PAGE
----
• Be intentional with your soothing bedtime rituals. Instead of mindlessly passing the time in the hours before you turn in, focus on an activity that feels soothing and nurturing like a foot massage or a few gentle yoga poses.

2. Focus on Comfort Food for Extra Energy and Simple Stress Relief

The word “malnutrition” is commonly associated with poverty-related food shortages. However, in the medical world, the prefix “mal-” is also defined as “defective.” By broadening our understanding of this term, we can see that nutrient deficiencies can happen for people of any socioeconomic status—and they do.

The hustle culture endorsed by the industrialized world has created an abundance of quick and convenient food (and, let’s be honest, “fake food”) options that are minimally nourishing. The USDA’s most recent Dietary Guidelines reports that about two-thirds of American adults are overweight or obese, yet inadequate intake of nutrients that are proven to both relieve stress and increase energy (e.g., B vitamins and magnesium) remains common.[5][6] The data clearly shows that, for the majority of adults in the USA, the quality of our food is disproportionate to the quantity.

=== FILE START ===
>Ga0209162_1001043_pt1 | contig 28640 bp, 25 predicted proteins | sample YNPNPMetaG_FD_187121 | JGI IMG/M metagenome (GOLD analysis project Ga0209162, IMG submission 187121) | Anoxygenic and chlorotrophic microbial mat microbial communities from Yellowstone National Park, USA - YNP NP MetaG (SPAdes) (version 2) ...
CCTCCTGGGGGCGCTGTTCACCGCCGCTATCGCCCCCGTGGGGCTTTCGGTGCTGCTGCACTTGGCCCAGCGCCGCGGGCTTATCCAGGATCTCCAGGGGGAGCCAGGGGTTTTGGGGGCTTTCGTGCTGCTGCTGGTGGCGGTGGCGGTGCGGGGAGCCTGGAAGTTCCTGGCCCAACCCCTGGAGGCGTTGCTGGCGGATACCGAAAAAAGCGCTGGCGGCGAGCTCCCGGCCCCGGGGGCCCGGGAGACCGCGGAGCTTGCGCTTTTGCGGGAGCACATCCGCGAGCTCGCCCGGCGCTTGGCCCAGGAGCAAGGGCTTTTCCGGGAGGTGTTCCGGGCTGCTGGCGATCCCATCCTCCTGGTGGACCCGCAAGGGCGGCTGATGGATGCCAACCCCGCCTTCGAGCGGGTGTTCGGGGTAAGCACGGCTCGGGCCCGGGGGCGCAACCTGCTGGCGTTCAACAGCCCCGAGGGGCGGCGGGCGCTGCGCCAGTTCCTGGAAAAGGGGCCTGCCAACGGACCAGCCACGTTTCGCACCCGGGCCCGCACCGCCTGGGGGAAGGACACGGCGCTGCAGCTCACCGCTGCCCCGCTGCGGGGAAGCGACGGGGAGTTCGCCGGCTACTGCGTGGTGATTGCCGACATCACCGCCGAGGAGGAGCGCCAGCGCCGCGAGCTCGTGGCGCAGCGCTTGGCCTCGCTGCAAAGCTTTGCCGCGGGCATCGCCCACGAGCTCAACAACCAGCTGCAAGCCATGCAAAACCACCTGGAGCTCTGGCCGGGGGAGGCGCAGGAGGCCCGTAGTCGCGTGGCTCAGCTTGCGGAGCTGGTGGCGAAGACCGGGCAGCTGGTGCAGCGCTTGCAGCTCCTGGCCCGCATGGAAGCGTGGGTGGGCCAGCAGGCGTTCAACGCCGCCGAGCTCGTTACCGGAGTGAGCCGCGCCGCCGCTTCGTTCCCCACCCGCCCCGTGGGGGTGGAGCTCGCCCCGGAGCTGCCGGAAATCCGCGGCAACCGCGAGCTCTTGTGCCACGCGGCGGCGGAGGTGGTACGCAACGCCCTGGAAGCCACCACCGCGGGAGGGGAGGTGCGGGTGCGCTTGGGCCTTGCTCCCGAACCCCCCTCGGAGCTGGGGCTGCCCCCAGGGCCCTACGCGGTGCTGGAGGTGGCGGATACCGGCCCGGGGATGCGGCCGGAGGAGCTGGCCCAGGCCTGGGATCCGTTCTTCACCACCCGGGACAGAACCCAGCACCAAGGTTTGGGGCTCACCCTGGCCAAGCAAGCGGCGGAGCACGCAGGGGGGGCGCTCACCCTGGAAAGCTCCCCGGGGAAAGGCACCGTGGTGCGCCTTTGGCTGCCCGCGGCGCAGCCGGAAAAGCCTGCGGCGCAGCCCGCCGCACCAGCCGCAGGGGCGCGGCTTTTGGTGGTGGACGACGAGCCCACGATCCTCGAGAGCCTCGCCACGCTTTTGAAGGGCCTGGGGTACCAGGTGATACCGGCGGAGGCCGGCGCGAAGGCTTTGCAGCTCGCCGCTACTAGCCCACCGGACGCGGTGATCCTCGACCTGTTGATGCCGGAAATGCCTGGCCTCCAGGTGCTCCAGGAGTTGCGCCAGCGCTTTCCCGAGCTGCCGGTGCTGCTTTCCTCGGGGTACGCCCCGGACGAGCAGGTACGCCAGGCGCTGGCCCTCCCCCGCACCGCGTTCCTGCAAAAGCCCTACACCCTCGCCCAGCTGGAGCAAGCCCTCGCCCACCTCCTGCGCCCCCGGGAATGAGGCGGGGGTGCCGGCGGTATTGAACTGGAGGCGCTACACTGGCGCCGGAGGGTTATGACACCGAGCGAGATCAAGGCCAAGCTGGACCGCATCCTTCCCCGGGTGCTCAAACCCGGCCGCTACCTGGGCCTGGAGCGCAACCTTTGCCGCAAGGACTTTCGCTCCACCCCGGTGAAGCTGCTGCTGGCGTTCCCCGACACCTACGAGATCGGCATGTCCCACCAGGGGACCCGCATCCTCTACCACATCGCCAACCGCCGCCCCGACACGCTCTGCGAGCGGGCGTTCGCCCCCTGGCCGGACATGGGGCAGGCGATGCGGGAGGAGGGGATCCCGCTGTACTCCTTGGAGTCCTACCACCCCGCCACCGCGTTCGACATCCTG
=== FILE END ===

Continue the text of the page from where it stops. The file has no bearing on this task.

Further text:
This reality has been compounded by pandemic-related stress eating, which is so prevalent that participants of a study published in September 2020 averaged a staggering 7 lbs weight gain in only 4 months.[7] This snapshot demonstrates that the foods we tend to crave, either for comfort or convenience, are usually high in sugars, saturated fats, and simple carbohydrates—all of which actually amplifies the stress response in the body.[8]

There is a funny-not-funny irony in the fact that the acronym for the U.S. eating style is SAD (Standard American Diet). We readily sacrifice nutrient needs for the sake of saving our time and money, which are poured right back into the culture that requires us to be so busy. We are drawn to unhealthy comfort foods like moths to a flame in an attempt to soothe ourselves—yet these exact foods only lead to feeling even more stressed and depleted.